Forget new year resolutions and stop striving to be someone you’re not. It’s time to embrace your messy, imperfect, soft-bellied self
We have the Babylonians to blame for making the new year a festival of self-flagellation – although their resolutions were more about appeasing gods than weight loss or cutting back on booze. (Sensibly, they carried out their rituals in spring in the Middle East, not the meteorological hellscape that is a British January.) John Wesley, the founder of Methodism, rekindled the idea in 1740, with an annual new year’s service of resolution – his included a promise never to laugh, which might explain why we also choose punishment over joy.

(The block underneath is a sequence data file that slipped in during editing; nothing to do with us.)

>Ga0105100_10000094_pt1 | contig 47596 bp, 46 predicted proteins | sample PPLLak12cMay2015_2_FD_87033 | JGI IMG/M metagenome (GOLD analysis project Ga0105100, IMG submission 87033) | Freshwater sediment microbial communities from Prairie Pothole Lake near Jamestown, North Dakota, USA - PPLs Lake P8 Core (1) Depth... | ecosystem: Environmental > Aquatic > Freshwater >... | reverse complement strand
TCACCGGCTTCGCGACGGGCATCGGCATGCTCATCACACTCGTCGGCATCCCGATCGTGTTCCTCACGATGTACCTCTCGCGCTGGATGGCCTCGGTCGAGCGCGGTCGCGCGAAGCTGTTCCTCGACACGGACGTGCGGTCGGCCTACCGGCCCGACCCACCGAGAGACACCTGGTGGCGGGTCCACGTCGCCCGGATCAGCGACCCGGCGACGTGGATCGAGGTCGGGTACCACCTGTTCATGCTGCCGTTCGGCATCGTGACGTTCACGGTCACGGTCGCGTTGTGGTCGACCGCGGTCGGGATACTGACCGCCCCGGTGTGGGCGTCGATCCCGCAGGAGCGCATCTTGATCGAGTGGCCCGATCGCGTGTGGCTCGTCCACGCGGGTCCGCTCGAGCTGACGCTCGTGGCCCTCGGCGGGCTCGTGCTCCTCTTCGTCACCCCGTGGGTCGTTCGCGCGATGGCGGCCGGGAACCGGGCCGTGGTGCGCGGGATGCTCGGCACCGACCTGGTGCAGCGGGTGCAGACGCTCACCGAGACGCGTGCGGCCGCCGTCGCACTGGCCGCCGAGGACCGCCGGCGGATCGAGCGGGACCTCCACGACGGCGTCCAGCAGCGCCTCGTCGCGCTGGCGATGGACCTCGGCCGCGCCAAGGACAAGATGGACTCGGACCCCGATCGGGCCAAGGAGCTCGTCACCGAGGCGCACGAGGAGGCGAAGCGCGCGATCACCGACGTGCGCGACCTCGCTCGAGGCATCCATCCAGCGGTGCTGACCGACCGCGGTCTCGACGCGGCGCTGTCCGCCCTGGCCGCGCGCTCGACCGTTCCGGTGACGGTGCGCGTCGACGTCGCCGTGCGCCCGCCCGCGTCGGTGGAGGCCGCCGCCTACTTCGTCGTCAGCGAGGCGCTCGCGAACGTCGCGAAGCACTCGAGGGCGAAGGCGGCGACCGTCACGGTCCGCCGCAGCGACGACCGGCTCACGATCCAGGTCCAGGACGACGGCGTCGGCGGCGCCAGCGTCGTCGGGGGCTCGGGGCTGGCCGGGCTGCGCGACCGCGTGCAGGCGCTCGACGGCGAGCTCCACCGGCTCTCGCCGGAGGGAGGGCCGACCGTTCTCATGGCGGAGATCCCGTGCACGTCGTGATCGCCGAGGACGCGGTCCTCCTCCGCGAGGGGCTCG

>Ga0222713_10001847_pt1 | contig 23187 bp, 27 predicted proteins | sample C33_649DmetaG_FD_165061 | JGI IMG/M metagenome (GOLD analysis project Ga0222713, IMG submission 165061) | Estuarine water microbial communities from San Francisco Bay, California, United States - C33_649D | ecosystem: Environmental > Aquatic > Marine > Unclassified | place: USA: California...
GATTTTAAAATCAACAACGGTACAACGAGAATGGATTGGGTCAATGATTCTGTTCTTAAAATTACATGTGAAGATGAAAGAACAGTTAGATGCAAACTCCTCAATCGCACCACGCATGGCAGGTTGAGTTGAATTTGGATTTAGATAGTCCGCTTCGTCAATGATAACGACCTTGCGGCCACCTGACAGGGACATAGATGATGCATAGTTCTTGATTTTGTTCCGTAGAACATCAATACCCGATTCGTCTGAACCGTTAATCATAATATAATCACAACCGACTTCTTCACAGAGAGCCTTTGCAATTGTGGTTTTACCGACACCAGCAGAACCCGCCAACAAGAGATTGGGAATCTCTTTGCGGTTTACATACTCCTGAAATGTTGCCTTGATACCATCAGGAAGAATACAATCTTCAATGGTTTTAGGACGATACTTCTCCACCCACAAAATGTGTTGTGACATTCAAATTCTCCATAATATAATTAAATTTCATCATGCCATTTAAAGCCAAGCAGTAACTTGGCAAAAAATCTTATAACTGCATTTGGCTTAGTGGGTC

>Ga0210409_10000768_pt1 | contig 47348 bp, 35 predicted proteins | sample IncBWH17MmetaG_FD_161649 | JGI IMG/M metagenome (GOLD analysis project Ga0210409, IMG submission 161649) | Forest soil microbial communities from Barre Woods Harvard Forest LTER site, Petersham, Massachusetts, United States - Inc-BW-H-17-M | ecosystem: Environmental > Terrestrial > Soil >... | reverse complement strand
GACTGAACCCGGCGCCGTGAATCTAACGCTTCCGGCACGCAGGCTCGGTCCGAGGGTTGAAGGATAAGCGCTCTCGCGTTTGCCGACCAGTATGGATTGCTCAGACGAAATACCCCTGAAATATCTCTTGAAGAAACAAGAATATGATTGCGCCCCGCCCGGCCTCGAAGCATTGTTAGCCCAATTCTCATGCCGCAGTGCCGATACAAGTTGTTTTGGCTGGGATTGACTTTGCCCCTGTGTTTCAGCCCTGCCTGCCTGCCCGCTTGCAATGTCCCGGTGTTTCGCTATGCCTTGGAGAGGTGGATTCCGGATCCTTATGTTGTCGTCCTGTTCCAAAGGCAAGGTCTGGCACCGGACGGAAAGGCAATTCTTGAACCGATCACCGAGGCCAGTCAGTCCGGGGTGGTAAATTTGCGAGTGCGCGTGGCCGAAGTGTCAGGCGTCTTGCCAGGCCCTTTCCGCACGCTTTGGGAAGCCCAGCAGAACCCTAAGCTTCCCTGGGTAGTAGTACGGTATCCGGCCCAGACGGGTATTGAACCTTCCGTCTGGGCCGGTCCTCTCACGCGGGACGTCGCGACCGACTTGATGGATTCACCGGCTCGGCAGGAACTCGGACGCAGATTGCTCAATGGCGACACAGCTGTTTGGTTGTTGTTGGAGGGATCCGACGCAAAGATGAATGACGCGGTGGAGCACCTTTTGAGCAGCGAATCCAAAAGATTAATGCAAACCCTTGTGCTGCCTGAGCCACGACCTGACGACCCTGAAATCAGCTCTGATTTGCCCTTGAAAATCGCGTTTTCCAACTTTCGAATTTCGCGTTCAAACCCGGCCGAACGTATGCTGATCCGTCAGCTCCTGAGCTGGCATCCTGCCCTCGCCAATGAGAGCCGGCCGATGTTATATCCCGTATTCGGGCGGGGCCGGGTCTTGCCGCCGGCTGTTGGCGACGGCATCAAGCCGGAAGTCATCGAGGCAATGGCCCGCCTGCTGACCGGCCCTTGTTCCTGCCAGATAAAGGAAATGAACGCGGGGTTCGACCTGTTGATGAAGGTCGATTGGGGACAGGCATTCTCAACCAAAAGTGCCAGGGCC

But it doesn’t have to be this way. What if, instead of being motivated by guilt and shame, we leverage our worst habits to serve us better? By being intelligently, purposely lazier; less mindful, disorganised, slower (and with a bit of self-compassion), we might actually be more successful, productive and happier – but on our own terms. Here’s how.